IMCS client assistant

Max Goodman's script is intended to assist in the connection of a MiniChess computer chess client to the IMCS Internet MiniChess Server. It should allow you to plug your Mini Chess bot into the IMCS server and play games with a few simple modifications to your output.

The source code is on github.


To use, run it with two arguments, specifying the player types for white and black. For instance, here is how I invoke it to play a game with Bart's player, Tarzan:

  python -v "run ./Play -w NegamaxPruned -b IO" \ 

Player types can be one of the following:

  • "-" (communicate with standard in/out)
  • "run COMMAND" (communicate with standard in/out of the command)
  • "imcs://user:pass@host:port/PATH" (connect to an imcs server)

The IMCS path specifies what game you would like to connect to. You can use "/offer" to offer a game of the player's color. Use "/accept" to perform a search for offers, given query constraints. For example, "/accept?name=tarzan" will find and accept the last offer in the list by Tarzan. Valid query arguments include "name", "rating", and "id".

For more information on the available options, please refer to --help.

(NOTE: you will need to register on IMCS before playing; simply telnet/netcat into the host:port and enter "register ".)

Modifying Your Player

To get your player to talk to, you'll need to alter the semantics of your player a bit. The changes are mostly unobtrusive, so you might simply want to modify your current code, or you can add a separate mode/player module to your program.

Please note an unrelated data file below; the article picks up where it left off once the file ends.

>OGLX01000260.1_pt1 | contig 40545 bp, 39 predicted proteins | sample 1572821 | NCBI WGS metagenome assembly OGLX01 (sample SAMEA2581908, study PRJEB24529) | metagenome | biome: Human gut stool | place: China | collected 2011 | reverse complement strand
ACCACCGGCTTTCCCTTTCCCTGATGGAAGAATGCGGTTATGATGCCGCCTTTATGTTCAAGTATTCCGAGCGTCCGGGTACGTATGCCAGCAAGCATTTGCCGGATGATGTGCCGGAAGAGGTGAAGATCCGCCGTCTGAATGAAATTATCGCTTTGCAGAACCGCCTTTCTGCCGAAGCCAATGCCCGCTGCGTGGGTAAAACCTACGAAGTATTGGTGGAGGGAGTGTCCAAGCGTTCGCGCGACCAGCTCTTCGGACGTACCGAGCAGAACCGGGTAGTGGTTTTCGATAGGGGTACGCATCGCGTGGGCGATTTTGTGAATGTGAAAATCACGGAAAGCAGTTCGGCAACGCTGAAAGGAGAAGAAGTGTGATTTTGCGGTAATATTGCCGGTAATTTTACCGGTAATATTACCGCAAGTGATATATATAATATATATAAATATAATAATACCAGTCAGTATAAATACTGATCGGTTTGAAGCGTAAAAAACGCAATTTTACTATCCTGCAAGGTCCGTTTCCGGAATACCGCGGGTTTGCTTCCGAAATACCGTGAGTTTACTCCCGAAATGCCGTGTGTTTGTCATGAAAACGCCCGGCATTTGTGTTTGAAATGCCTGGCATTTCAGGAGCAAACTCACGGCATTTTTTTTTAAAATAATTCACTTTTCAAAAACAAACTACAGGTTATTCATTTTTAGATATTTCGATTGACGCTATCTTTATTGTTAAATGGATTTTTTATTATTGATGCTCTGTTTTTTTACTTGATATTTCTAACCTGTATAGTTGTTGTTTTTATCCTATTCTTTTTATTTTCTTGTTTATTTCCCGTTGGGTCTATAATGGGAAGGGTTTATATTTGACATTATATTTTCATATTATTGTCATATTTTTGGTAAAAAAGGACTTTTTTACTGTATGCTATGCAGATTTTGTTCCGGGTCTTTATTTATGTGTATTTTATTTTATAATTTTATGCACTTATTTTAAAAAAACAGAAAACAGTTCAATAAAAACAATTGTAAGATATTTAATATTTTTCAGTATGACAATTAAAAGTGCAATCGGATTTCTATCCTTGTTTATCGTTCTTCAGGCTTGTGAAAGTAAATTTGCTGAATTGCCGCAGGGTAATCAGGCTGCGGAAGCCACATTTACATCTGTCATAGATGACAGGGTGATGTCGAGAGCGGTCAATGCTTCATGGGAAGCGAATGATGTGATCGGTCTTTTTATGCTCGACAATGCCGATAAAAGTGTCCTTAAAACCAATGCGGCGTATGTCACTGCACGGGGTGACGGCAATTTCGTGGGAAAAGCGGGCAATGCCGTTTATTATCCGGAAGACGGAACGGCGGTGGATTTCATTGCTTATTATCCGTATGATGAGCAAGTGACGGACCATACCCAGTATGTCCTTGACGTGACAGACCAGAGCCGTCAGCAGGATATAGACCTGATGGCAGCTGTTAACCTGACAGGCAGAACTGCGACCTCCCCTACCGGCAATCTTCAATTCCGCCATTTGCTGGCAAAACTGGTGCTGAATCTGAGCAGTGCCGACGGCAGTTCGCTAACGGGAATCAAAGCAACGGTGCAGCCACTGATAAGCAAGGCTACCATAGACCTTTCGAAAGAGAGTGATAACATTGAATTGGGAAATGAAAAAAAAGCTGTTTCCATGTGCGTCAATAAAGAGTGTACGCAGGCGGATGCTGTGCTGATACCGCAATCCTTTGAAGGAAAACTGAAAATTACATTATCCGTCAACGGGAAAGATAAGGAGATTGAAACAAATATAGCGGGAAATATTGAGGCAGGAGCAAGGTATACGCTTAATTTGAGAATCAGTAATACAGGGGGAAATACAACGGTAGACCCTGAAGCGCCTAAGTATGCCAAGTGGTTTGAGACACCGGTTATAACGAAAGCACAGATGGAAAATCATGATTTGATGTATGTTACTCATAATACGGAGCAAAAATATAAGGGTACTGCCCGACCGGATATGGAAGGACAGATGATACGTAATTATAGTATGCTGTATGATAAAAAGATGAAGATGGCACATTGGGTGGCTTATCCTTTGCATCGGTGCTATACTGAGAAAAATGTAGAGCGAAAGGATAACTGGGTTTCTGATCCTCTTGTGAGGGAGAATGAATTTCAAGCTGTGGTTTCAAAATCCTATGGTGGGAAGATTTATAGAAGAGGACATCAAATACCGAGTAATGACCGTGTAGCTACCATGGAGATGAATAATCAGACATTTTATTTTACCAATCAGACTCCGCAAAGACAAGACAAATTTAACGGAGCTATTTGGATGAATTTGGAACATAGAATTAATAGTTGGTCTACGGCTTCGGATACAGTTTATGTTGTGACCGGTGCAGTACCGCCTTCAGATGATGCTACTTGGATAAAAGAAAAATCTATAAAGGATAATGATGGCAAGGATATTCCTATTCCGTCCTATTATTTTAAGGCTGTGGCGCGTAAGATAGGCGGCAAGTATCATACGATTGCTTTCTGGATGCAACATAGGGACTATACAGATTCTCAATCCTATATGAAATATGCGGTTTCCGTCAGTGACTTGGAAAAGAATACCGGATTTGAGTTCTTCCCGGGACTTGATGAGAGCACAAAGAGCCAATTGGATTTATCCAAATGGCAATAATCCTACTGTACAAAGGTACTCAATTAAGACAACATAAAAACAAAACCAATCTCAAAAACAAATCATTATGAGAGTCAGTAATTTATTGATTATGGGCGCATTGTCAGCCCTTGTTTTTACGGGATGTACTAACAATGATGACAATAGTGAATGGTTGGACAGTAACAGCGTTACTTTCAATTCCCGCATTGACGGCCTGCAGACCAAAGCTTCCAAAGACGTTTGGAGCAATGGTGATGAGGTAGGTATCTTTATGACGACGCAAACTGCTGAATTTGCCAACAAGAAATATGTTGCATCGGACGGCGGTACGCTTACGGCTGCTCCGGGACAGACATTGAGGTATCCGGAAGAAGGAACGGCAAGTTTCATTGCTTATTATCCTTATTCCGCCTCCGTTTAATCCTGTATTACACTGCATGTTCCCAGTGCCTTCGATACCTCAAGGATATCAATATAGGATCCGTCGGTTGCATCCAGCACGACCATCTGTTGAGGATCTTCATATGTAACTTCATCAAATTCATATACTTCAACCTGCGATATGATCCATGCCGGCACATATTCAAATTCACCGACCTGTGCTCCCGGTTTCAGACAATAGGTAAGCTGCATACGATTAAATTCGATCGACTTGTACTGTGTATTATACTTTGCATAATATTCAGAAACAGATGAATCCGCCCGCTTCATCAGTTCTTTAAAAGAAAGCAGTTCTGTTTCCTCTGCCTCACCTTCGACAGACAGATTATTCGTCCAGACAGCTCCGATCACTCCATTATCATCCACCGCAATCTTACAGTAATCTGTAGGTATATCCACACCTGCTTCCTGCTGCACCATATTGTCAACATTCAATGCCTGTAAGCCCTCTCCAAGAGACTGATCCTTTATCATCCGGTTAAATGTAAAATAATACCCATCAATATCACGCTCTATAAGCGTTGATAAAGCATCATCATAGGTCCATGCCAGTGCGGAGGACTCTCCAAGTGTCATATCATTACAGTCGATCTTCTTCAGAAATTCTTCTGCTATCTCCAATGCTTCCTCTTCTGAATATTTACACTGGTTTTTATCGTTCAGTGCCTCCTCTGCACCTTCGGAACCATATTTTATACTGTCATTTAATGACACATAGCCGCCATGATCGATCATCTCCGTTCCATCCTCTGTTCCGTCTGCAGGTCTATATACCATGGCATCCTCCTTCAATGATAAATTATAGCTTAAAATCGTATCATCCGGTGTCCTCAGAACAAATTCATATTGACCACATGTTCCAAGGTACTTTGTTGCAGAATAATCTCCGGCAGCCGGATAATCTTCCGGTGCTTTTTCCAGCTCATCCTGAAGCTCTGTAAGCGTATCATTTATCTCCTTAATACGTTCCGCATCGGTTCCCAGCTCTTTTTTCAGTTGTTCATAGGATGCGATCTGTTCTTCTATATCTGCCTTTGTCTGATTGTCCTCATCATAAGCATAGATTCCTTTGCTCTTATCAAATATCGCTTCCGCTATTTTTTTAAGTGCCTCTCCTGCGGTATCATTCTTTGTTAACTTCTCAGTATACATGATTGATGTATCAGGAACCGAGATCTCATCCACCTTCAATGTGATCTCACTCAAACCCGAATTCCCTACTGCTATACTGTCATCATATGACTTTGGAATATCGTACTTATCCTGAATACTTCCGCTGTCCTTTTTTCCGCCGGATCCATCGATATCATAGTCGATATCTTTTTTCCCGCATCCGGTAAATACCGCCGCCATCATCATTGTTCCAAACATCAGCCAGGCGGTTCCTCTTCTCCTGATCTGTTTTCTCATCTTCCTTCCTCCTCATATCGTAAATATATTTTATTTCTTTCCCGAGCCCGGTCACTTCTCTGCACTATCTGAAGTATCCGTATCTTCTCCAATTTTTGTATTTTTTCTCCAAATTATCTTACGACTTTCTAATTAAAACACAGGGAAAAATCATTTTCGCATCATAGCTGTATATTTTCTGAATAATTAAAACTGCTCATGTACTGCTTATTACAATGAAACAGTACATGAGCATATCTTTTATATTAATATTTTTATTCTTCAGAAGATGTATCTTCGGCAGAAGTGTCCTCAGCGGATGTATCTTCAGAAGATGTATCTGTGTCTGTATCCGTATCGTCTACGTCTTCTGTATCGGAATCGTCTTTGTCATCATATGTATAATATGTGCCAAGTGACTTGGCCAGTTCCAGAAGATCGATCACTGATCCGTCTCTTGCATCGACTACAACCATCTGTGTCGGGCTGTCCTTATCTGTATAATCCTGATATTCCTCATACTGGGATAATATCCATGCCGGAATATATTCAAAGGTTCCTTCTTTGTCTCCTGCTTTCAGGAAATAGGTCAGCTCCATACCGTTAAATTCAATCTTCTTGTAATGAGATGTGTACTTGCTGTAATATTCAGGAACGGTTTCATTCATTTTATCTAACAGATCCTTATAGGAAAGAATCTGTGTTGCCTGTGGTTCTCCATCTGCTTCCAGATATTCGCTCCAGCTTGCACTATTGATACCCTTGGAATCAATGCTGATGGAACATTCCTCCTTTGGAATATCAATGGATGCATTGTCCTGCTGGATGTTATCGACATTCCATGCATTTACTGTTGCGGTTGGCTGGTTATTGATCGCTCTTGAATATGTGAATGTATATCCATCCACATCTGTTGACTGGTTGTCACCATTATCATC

For a quick overview, the game loop should look like this (angle brackets denote placeholders):

  // Example: playing as White

  While not (end of game):
    output "! <my move>"  
    input  "! <opponent move>"  (e.g. a2-a3)

  output "= <result>"  (one of "W wins"/"B wins"/"Draw")

In particular, if you have a simple player on the terminal already. you only need to change 3 things:

  1. When your program moves, it must output a line starting with "! ", followed by its move in notation form.
  2. When reading the opponent's move, your program must take a move in notation form, prefixed by "! ".
  3. At the end of a game, your program must output the result, prefixed by "= ", and quit.

All lines that do not start with the strings "! "/"= " will be ignored, so feel free to add debugging output. You can use the "-v" verbose flag to see your program's output while is running.